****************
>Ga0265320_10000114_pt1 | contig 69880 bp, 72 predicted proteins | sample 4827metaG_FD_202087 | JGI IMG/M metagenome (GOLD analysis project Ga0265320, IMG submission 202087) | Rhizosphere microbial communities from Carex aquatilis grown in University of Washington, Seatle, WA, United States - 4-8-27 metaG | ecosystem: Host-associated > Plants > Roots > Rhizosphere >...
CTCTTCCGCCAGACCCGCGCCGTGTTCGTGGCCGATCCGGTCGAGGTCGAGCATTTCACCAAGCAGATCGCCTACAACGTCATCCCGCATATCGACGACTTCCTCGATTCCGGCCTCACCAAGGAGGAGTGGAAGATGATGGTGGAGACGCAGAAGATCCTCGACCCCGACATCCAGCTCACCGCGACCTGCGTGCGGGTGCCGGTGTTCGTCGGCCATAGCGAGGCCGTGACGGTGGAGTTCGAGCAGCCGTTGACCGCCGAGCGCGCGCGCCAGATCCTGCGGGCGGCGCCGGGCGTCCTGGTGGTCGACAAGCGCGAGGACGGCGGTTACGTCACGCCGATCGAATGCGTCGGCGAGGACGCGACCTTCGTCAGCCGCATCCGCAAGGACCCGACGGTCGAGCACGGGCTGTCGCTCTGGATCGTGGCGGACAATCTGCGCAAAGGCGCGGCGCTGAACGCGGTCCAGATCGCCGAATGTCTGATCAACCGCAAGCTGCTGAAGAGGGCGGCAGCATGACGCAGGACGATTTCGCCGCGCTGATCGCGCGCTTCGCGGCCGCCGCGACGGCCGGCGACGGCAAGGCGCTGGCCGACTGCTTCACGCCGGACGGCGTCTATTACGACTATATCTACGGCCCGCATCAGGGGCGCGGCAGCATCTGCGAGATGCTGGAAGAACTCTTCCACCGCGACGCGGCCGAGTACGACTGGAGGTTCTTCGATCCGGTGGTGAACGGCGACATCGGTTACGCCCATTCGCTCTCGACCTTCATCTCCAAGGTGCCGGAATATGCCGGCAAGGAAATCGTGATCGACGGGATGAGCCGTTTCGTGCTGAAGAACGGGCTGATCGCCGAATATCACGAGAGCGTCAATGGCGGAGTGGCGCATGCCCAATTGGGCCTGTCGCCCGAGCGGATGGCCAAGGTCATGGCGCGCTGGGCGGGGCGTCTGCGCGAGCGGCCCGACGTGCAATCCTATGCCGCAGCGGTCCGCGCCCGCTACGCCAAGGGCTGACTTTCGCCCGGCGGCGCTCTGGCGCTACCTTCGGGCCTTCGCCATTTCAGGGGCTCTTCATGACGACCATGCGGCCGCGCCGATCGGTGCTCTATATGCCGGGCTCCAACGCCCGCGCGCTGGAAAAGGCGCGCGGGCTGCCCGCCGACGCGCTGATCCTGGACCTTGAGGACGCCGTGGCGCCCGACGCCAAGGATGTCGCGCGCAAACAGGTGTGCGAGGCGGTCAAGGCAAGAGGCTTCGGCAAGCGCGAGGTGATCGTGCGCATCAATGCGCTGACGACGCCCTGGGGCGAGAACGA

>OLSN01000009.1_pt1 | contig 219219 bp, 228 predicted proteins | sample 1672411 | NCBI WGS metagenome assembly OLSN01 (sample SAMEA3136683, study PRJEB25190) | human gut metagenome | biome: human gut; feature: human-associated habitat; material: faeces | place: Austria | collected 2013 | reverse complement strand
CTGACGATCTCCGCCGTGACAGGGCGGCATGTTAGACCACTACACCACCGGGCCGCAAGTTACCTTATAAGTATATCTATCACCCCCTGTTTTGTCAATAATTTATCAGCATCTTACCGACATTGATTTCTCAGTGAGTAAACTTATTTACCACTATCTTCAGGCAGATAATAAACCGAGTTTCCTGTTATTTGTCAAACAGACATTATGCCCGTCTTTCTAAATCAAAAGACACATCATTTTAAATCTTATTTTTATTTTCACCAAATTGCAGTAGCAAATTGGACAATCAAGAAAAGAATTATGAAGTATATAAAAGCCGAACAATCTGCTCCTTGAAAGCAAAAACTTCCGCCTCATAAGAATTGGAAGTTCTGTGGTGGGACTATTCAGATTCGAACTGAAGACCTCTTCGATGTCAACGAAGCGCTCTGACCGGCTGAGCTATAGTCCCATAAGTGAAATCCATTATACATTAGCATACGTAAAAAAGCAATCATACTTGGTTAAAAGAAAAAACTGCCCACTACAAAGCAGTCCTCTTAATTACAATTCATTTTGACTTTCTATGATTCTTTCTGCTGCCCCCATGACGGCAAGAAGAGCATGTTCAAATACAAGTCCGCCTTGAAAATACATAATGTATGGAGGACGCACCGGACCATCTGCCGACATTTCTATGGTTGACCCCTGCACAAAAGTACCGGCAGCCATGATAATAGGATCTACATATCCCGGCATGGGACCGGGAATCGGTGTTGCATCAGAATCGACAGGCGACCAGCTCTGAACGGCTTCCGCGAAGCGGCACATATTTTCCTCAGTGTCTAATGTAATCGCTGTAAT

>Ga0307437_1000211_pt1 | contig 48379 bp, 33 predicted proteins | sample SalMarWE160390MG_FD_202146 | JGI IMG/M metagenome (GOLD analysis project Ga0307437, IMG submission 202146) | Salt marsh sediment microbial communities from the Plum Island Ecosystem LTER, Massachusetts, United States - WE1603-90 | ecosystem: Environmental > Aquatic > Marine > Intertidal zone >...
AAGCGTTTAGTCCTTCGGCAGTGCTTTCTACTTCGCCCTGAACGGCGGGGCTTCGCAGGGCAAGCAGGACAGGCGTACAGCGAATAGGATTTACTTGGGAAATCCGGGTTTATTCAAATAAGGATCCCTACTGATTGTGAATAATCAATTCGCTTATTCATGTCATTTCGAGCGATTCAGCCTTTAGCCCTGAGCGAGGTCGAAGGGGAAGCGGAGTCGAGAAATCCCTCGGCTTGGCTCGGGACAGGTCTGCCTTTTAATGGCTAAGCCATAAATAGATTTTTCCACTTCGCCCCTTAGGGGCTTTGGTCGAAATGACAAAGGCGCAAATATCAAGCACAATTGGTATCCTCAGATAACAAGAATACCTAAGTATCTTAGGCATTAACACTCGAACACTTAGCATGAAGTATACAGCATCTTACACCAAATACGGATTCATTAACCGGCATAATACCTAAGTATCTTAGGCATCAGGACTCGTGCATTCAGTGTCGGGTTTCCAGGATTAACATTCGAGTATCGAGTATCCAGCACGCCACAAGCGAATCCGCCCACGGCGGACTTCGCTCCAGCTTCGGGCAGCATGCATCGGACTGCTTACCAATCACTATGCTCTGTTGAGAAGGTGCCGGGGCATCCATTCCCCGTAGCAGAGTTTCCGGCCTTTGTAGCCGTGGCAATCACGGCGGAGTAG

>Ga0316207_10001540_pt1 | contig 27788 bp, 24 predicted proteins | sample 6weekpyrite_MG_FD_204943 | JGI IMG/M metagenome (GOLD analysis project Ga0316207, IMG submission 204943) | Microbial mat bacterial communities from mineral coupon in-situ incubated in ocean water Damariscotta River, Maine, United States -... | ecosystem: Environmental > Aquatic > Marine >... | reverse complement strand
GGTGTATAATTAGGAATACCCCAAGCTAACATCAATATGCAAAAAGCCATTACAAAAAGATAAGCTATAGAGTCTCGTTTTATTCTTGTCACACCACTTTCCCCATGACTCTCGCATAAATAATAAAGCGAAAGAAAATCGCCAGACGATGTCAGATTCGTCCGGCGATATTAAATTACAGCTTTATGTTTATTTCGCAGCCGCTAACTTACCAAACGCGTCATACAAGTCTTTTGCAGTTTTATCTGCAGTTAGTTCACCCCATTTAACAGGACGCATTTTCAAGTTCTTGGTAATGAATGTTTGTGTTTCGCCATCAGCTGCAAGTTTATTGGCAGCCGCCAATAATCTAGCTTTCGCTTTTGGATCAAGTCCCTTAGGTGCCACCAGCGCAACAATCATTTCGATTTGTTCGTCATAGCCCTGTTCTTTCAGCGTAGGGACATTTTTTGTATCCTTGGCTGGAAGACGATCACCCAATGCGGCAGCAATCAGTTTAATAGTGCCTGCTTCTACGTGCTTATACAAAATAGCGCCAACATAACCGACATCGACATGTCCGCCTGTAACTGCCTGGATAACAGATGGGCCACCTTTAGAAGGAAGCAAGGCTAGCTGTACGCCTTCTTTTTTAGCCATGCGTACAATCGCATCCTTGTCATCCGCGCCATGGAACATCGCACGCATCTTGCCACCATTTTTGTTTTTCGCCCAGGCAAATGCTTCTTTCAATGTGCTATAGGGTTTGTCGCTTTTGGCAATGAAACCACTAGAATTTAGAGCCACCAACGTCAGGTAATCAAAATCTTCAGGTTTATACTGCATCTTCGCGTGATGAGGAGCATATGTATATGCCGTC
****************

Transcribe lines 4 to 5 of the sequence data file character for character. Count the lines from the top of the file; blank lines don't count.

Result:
CTGACGATCTCCGCCGTGACAGGGCGGCATGTTAGACCACTACACCACCGGGCCGCAAGTTACCTTATAAGTATATCTATCACCCCCTGTTTTGTCAATAATTTATCAGCATCTTACCGACATTGATTTCTCAGTGAGTAAACTTATTTACCACTATCTTCAGGCAGATAATAAACCGAGTTTCCTGTTATTTGTCAAACAGACATTATGCCCGTCTTTCTAAATCAAAAGACACATCATTTTAAATCTTATTTTTATTTTCACCAAATTGCAGTAGCAAATTGGACAATCAAGAAAAGAATTATGAAGTATATAAAAGCCGAACAATCTGCTCCTTGAAAGCAAAAACTTCCGCCTCATAAGAATTGGAAGTTCTGTGGTGGGACTATTCAGATTCGAACTGAAGACCTCTTCGATGTCAACGAAGCGCTCTGACCGGCTGAGCTATAGTCCCATAAGTGAAATCCATTATACATTAGCATACGTAAAAAAGCAATCATACTTGGTTAAAAGAAAAAACTGCCCACTACAAAGCAGTCCTCTTAATTACAATTCATTTTGACTTTCTATGATTCTTTCTGCTGCCCCCATGACGGCAAGAAGAGCATGTTCAAATACAAGTCCGCCTTGAAAATACATAATGTATGGAGGACGCACCGGACCATCTGCCGACATTTCTATGGTTGACCCCTGCACAAAAGTACCGGCAGCCATGATAATAGGATCTACATATCCCGGCATGGGACCGGGAATCGGTGTTGCATCAGAATCGACAGGCGACCAGCTCTGAACGGCTTCCGCGAAGCGGCACATATTTTCCTCAGTGTCTAATGTAATCGCTGTAAT

>Ga0307437_1000211_pt1 | contig 48379 bp, 33 predicted proteins | sample SalMarWE160390MG_FD_202146 | JGI IMG/M metagenome (GOLD analysis project Ga0307437, IMG submission 202146) | Salt marsh sediment microbial communities from the Plum Island Ecosystem LTER, Massachusetts, United States - WE1603-90 | ecosystem: Environmental > Aquatic > Marine > Intertidal zone >...